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Hook line and sinker, Piscatorial Adversaries, The Inside Line

The Inside Line: Knowing your Knots

Social Athletes of all persuasions are often presented with a series of scenarios within the Hydroderby arena that can make or break your race for the 2011 Pittwater perpetual pail. Losing fish in the context of the fierce social athlete fuelled competition, will have you a long way down the leader board. The Hydroderby since the dawn of time has been a weekend warrior competition, placed fairly in the knowledge that pretty much everyone last went fishing, last Hydroderby. So here are a few plagiarised tips and tricks relating to fishing knots that you can practice on with the network cable coming out of your computer, or your ipod earbuds…

Knots via earbuds

The average angler needs perhaps no more than three or four basic knots, but these knots relate directly to his mode of fishing. The game fisherman need have little interest in the knots used by the trout fisherman, who, in turn, uses knots that are not necessarily suitable for the bream fisherman. I suggest that you select only those few knots that are of the greatest use to you, and practise, practise, practise tying them until they become second nature to you. It is most important that you use knots that can be tied in an easily remembered manner.

Half Blood Knot

The Half Blood Knot is one of the simplest knots, however, it should be used with caution as it can slip. Although the Half Blood Knot can be tied in a wide variety of line thickness it is best used on fine lines tying small eyelets. Such circumstances uncounted when freshwater fly fishing, lake or estuary fishing. The ideal number of wraps varies with line diameter, more for fine, down to 3 wraps for heavier line. When tying this knot be sure to leave a reasonable tag length to allow for any slippage. There are a number of versions of this knot, all created simply because of this knots unreliability to hold under pressure. The consideration of using these other versions of the blood knot family, is in my mind a wise consideration.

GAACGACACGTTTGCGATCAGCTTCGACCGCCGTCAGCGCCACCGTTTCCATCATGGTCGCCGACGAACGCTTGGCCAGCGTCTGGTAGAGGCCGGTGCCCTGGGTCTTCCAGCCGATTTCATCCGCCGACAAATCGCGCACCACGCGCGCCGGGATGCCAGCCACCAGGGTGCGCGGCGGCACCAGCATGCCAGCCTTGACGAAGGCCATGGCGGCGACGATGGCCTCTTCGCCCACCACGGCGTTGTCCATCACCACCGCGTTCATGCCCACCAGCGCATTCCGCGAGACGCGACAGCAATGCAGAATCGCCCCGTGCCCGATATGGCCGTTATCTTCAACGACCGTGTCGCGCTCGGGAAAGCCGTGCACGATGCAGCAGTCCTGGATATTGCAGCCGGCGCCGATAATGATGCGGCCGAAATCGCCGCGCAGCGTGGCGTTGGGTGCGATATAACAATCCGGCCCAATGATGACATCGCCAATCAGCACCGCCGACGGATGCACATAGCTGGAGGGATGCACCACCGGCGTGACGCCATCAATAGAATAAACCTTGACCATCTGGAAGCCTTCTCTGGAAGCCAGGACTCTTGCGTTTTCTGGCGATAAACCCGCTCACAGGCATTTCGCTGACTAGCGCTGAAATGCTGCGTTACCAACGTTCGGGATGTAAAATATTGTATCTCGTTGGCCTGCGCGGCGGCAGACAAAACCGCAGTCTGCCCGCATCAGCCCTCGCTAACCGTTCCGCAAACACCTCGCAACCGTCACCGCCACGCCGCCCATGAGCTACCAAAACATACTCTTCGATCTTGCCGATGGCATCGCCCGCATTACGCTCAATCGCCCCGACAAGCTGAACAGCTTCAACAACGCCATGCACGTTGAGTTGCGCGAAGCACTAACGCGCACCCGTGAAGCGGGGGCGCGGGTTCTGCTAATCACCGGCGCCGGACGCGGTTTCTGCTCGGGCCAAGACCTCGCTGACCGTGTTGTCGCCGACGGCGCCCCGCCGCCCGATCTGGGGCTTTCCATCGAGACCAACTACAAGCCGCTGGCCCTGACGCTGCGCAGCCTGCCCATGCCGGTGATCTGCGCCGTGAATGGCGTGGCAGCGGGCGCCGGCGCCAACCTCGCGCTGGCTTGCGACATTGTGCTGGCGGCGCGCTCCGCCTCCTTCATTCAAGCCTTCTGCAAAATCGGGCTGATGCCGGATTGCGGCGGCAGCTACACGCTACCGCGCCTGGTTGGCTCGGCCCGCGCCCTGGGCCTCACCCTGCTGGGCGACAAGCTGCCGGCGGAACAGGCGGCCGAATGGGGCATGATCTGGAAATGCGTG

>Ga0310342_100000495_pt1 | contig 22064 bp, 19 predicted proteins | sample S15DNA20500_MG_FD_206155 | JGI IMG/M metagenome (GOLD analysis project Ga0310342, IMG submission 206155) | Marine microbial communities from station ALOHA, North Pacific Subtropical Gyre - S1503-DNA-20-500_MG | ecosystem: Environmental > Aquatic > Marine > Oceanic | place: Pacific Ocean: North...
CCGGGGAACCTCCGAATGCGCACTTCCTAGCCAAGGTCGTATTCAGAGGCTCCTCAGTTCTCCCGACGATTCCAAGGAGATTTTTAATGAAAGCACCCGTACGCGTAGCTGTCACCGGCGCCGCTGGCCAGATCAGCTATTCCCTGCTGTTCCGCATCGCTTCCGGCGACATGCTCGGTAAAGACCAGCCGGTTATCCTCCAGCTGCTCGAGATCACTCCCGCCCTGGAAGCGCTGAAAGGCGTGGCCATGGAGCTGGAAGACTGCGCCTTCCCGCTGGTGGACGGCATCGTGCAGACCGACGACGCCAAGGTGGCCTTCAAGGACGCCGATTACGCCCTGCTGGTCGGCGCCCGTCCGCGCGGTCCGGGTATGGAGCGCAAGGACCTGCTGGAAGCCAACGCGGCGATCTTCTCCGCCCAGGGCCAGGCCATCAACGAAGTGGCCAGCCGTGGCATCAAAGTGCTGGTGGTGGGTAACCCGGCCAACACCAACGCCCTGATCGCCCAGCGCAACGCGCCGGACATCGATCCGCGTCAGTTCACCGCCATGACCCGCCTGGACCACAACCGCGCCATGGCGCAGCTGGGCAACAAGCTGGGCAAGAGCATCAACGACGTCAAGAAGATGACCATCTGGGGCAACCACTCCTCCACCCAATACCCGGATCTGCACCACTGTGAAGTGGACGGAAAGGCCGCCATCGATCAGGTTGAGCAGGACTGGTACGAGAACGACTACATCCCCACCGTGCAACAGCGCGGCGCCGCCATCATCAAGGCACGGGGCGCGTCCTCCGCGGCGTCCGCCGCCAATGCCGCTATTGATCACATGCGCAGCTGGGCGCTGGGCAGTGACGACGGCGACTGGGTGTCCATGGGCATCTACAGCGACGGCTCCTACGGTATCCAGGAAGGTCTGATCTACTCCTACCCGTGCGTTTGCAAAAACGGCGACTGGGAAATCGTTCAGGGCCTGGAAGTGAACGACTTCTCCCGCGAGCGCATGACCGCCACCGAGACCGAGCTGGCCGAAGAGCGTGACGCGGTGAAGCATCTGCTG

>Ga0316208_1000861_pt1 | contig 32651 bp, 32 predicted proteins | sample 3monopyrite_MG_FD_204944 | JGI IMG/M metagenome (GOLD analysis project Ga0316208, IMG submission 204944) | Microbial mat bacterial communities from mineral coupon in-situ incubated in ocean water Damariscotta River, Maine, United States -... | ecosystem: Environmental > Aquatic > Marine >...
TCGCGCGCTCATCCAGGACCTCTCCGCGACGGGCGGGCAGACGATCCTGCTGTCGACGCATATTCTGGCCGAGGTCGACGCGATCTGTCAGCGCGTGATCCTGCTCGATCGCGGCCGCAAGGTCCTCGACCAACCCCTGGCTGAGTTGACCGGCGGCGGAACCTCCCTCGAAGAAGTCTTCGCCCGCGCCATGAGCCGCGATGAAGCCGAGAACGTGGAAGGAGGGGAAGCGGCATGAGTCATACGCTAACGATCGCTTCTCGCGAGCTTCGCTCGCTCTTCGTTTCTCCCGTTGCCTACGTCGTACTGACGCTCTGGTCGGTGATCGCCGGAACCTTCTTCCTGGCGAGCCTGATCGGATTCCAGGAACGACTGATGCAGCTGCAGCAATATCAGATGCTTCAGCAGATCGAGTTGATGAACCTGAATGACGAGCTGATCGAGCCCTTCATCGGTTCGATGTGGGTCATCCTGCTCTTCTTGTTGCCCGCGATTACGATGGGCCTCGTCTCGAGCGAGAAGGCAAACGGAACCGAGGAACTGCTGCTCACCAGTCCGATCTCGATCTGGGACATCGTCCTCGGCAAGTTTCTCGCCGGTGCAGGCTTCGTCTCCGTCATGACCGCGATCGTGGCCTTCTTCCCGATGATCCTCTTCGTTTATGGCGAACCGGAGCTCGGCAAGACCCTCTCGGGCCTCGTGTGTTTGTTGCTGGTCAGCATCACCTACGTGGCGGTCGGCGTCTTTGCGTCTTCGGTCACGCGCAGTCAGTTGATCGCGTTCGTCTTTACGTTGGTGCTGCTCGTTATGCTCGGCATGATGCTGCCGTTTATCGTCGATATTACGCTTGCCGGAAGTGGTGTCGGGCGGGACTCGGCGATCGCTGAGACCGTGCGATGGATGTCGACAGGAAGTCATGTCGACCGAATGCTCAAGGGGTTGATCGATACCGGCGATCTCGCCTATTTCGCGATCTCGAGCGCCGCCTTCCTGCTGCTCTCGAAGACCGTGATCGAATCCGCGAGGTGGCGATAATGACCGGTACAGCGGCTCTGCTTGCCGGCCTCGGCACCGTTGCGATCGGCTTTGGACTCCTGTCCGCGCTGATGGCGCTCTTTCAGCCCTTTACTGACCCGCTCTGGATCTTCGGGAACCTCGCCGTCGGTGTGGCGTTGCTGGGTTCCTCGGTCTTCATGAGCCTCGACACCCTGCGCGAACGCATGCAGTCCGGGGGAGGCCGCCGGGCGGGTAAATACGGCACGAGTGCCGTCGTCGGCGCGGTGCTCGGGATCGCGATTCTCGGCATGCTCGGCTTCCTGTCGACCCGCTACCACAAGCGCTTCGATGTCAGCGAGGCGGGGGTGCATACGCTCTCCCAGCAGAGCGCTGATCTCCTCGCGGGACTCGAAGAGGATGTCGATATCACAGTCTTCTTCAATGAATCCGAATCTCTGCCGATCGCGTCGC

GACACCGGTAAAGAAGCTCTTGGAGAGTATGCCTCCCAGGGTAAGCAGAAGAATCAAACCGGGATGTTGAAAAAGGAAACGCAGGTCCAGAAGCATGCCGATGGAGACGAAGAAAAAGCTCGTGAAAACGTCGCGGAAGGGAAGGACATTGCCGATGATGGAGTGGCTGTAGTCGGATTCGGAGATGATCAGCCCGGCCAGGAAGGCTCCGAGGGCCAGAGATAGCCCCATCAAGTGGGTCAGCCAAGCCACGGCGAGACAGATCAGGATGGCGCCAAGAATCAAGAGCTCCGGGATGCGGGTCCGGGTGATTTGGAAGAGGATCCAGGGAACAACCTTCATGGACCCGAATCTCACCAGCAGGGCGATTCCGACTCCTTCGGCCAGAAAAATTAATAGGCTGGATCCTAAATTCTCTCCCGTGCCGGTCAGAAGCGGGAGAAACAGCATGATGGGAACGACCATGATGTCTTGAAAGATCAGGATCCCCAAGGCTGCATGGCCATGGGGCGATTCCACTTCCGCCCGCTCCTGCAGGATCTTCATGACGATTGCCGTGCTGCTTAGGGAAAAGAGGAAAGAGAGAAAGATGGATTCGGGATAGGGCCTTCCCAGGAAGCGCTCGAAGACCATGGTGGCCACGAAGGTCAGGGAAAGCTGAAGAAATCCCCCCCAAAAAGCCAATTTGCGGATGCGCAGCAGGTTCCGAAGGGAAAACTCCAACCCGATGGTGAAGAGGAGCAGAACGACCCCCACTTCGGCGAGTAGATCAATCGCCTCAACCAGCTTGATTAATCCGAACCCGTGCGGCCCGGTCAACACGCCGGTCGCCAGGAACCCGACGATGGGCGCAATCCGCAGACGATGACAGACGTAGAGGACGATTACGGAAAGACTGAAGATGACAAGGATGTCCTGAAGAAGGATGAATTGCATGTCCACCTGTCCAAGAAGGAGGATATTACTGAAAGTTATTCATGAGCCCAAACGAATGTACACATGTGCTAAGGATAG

Sometimes incorrectly call the Clinch Half Blood knot.

Applications for Fishing

Line Classes: Light to Heavy

Line types: Monofilaments, fly line, cordage.

Retained Breaking Strength: 70% to 75%

Application: Joining lines to terminal tackle. Caution it can slip.


you can do this knot when your drunk

The Palomar Knot

Uses: The Palomar Knot is a simple knot for attaching a line to a hook, or a fly to a leader or tippet. It is regarded as one of the strongest and most reliable fishing knots.

Tying it: After the loop is passed through the eye, an overhand knot is tied with the loop. The loop is then passed over the hook and the knot is tightened down.

Advantages: It is recommended for use with braided lines. With a little practice the Palomar is a knot which can be tied in the dark. This knot can be done when completely blind drunk.

Alternative: This animation shows the loop wrapped against the shaft of the hook. However, most authorities recommend that this loop be pulled off the hook and down against the rest of the knot. The effect is that this leaves the hook free to rotate in the knot.

Disadvantages: When tying this knot, the fly or hook has to pass through the loop which can be awkward and necessitates making the loop large enough.

WTF is this complex mess

The Bimini Twist – (sounds like a drink)

The Bimini Twist is a simple technique to forming a loop, or two strands, of line and when it is properly tied, the knot has a 100% breaking strength. The most unique feature of the Bimini Twist knot is its shock-absorbing qualities. The elasticity of the twists forming the knot, and the double strands resulting from the knot, provide built-in shock absorption or impact resistance from sudden, jolting strikes or powerful runs from certain fish species. This is the Big game fishers knot of choice!

Advantages to using a Bimini Twist knot:

1. Absorbing some of the shock associated with sudden and violent strikes, coupled with the reaction and forces associated with setting a hook.

2. Cushioning the forces of strain exerted on a line during a long, high-speed run from a powerful fish.

3. Added shock absorption and a more secure, reliable connection of a double line fastened to a heavy monofilament leader, a shock trace or wire.

4. Provides a loop for quick leader interchanges of a fly, lure or leader without tying a knot.

Practical uses of the Bimini Twist knot:

1. Protecting one or both ends of a tippet or the main part of a fishing line from the forces of stress and strain in hooking, fighting and landing a large, powerful fish.

2. The quick attachment of a fly or lure without tying a knot for added impact and abrasion resistance.

3. Added strength of a double-strand loop, formed by a Chermanski Loop, for joining to a snap swivel or mono loop at the end of a leader or the main part of a fishing line. (The steps for tying a Chermanski Loop are detailed in Flyfishing Knots & Leader Systems.)

4. Using the loop formed by the Bimini Twist knot for connecting different types of fly line backing materials or monofilament lines together.

5. Securing the loop formed by the Bimini Twist knot in fly line backing to a loop attached at the back end of a fly line.


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Discussion

One thought on “The Inside Line: Knowing your Knots

  1. Bimini bikini with a twist

    Posted by piscatorialadversary | November 18, 2010, 10:15 pm

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